/ Philosophy Department

Courses

Award-winning faculty teach on the philosophy of Plato, the Catholic philosophical tradition, Zen Buddhist philosophers — and more.

View full course information in the catalog 

Special Topics – Spring 2022

This is not a full list of upcoming philosopy courses. To see a complete list and course details, including dates, times and professors, please see the Registrar’s course schedule

Phil 195.01A Topics in Philosophy: Philosophy of Race
What is “race”? Biologically speaking, there isn’t much to say on this front. But race is a reality of our lives that shapes the way we think about the world and that often contributes deeply to our sense of identity. So what is race really? We will consider several theories about what race is and also ask whether the concept is worth keeping. Some philosophers of race contend that we must eliminate the very concept of race and race-thinking, while others argue that the concept is coherent and should be conserved. We will also examine some theories about what racism is and how it functions. Toward the end of the course, we will look at how certain forms of hip hop relate to the concepts we’ve covered in our course. Our readings will focus somewhat more on black and African American philosophy, but we may also consider issues of race and identity from the lenses of Latin American writers, writers of mixed race, feminist writers and white writers.   

Phil 295 Studies in Philosophy: Philosophy of Disorders and Disabilities
In this course, we will address philosophical questions concerning disabilities (physical and intellectual) and mental disorders. We will address:

  • Different theoretical models for understanding disability and disorder and their histories and cultural contexts
  • Ethical questions surrounding advances in treatments
  • Issues of freedom and responsibility

We will also explore how underlying views about identity, the mind and the body — in America and globally — impact individuals’ experiences of disorder and/or disability. Finally, we will spend time engaging with Disability Pride, Deaf Gain, Mad Pride,and other advocacy movements which challenge more traditional understandings of disorder and disability; as well as recent research which reveals fascinating ways in which experiences of disorder and/or disability can helpfully challenge and expand our understanding of how our minds and bodies function and adapt. We will take an interdisciplinary approach to many of these topics by drawing on resources from psychology, psychiatry and cognitive science — as well as those from philosophy.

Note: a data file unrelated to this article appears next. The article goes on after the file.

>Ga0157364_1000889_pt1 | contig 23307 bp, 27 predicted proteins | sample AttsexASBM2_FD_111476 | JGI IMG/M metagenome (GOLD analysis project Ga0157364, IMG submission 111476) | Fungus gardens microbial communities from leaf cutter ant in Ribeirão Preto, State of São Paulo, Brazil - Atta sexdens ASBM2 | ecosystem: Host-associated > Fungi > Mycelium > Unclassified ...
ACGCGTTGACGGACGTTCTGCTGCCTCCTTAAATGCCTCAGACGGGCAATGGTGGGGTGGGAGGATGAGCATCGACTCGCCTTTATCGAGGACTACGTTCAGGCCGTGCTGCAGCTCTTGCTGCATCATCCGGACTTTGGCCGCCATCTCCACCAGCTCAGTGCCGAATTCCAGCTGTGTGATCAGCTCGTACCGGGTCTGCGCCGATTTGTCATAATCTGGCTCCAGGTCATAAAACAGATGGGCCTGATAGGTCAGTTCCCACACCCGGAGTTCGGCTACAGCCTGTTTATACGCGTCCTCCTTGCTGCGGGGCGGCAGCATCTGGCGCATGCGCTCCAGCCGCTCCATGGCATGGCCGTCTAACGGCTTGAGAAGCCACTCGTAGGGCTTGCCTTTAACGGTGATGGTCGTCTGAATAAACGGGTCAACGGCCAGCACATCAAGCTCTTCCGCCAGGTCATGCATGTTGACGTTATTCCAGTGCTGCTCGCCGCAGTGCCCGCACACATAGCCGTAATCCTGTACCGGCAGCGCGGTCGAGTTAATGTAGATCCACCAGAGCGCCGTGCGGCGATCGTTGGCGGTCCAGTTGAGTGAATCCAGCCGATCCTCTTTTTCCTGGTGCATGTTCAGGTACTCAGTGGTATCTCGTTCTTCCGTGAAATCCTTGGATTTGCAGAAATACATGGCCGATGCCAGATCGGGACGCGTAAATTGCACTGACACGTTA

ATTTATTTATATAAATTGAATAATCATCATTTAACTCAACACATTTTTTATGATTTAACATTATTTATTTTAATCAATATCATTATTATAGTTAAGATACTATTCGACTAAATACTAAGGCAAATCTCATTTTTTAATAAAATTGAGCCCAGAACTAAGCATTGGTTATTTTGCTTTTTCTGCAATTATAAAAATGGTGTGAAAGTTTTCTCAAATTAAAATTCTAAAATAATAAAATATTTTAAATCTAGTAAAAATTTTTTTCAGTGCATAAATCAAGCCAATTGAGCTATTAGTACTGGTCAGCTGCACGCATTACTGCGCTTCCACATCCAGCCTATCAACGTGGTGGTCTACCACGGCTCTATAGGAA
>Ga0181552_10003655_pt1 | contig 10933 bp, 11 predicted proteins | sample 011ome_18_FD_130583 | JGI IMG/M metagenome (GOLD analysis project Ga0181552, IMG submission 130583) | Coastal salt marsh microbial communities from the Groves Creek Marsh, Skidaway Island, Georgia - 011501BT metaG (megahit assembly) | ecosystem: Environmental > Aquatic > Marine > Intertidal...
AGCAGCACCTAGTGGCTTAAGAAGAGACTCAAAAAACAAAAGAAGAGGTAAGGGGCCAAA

Hope’s philosophy department offers courses in applied ethics and philosophies of law, politics, the mind, religion and science, as well as courses in major philosophical movements (such as existentialism and postmodernism), cultures (such as those of India, Tibet, China and Japan) and time periods (such as ancient, medieval and modern).

Kevin Kambo teaching

Recommendations and Tips

Philosophy students can take their courses in many different orders, but here are some suggestions for success:

There are no prerequisites for our courses, but it helps to take a logic class (PHIL 200 or 201) as early as possible.

Plan to take PHIL 450 (the Philosophy Capstone) in the fall of your senior year. We expect all majors to do this (and it’s definitely recommended for minors as well).

Philosophy majors and minors are encouraged to consider fulfilling a portion of their Cultural Heritage 8-credit requirement through a philosophy course. Several options for doing so also fulfill a portion of the Global Learning requirement.

We encourage students with other majors and minors in addition to philosophy to consult with the chair or other faculty members about philosophy courses that overlap significantly with their areas of interest. For example, some philosophy courses are cross-listed with religion or political science, some are electives within other programs (such as Women’s and Gender Studies or the neuroscience minor), and some graduate programs recommend or require undergraduate courses (such as ethics courses for pre-med students).